Health Care Act

You got health insurance, but can you afford care?

Originally published Feb. 13, 2015.

As the 2015 push for health-insurance enrollment winds down, the next challenge grows ever clearer: Insured people who can't afford medical care.

The New York Times Sunday Review carried an article titled "Insured, but Not Covered." Reporter Elisabeth Rosenthal explores trends in insurance and health care that are leaving people with insurance unable to find doctors or pay bills.

Her conclusion: While the Affordable Care Act has brought coverage to roughly 10 million Americans and eliminated "some of the more egregious practices of the American health insurance system that left patients bankrupt or losing homes to pay bills," the law has also adopted policies that "may in some ways be undermining its signature promise: health care that is accessible and affordable for all."

A key culprit is the boom in high-deductible policies, which allow employers and private buyers to reduce premiums by agreeing to much higher out-of-pocket costs.

For instance, HealthSherpa recently sent along an analysis of 14,000 North Carolina health insurance purchases made on the company's web site, which provides an alternative path for buying subsidized plans on the ACA exchange. Those buyers had an average household income of about $20,400 and bought policies that averaged $70 a month for the buyer, with the government kicking in an average of $381 a month.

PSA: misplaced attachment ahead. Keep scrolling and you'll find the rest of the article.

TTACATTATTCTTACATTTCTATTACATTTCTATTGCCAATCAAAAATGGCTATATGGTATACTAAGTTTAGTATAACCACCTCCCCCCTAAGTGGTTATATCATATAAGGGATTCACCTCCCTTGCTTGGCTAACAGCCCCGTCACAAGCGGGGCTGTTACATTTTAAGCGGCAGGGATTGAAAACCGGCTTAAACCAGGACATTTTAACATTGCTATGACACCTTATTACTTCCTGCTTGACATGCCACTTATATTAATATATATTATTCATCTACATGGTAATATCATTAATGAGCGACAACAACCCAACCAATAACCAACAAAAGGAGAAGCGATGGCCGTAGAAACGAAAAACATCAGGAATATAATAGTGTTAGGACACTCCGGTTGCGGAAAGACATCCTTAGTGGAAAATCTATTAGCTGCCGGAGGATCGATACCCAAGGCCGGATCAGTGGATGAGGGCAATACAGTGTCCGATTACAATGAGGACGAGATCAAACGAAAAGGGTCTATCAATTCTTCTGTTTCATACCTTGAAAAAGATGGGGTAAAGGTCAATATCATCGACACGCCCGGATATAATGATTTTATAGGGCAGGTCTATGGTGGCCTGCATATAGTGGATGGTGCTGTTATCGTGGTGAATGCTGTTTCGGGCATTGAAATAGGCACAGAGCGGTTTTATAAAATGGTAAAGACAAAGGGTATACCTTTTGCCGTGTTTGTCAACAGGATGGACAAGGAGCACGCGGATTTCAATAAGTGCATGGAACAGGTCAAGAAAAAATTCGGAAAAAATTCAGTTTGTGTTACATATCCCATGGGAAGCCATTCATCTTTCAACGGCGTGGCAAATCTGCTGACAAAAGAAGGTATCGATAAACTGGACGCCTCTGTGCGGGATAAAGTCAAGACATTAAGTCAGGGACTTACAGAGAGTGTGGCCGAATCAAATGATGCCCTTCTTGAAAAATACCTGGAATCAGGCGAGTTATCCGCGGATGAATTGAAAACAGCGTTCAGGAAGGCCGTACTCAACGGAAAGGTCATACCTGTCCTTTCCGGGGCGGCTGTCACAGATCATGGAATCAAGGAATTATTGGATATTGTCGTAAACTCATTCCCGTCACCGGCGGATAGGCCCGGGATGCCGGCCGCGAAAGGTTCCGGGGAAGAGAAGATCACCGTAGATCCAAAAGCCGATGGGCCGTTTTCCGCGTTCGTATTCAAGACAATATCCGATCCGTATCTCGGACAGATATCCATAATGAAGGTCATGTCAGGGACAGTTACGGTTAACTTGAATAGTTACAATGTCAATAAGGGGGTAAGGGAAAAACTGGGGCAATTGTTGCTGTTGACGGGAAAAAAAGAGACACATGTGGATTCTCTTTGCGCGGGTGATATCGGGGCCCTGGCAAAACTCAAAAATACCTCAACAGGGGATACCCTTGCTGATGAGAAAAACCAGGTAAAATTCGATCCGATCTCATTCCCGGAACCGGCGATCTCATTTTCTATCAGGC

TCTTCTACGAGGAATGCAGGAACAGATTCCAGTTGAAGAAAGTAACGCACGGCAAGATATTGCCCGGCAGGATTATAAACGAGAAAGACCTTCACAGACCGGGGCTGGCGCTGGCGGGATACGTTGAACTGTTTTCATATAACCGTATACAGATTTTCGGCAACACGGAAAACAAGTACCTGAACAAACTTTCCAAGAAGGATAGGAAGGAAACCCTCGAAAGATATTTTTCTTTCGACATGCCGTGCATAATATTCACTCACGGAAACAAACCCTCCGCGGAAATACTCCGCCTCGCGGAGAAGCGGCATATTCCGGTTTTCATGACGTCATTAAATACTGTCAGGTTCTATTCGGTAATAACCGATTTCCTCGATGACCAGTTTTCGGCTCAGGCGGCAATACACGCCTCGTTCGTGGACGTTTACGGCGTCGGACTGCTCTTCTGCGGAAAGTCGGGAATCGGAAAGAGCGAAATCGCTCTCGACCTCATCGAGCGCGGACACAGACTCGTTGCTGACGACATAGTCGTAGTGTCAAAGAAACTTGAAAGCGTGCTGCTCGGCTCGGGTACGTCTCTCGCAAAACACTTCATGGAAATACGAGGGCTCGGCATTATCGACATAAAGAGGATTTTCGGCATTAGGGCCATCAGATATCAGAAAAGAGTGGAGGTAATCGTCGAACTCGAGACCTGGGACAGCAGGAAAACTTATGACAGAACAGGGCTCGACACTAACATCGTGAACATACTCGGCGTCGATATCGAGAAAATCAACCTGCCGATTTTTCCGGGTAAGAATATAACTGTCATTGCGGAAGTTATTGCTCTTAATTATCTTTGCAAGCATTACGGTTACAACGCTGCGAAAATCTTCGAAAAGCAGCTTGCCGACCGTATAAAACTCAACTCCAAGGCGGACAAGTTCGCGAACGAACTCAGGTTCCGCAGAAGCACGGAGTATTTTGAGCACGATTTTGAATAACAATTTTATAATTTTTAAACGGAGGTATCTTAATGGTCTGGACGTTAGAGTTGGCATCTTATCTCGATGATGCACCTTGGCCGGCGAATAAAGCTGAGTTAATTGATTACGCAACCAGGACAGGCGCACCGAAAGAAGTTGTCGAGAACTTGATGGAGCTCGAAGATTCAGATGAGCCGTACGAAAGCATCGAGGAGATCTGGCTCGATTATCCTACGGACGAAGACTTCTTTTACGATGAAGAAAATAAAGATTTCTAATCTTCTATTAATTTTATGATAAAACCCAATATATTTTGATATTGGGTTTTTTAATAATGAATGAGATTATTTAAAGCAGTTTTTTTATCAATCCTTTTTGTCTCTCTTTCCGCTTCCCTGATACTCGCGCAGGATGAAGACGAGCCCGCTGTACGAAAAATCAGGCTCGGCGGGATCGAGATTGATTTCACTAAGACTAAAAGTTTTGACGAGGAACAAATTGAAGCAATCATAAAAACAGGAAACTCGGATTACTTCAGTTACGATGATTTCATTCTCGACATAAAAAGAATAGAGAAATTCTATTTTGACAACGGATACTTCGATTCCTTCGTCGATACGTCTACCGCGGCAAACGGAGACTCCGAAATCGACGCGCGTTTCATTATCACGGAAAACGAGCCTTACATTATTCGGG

But the average deductible per enrollee was $3,969 and the average out-of-pocket max was $5,745. Can you imagine anyone making less than $21,000 a year being able to save $4,000 to $6,000 to cover those costs? Reality is, even paying a couple of hundred dollars may be daunting enough to discourage people from going to the doctor's office.

A recent report from The Commonwealth Fund showed that the number of people skipping care because of costs declined in 2014, the first time since the question was added to the fund's health insurance survey in 2003. But while the numbers fell significantly compared with 2013, the year before the ACA took effect, the report estimates that 66 million Americans, or 36 percent of adults, still skipped an office visit, test, treatment or prescription because they couldn't afford it.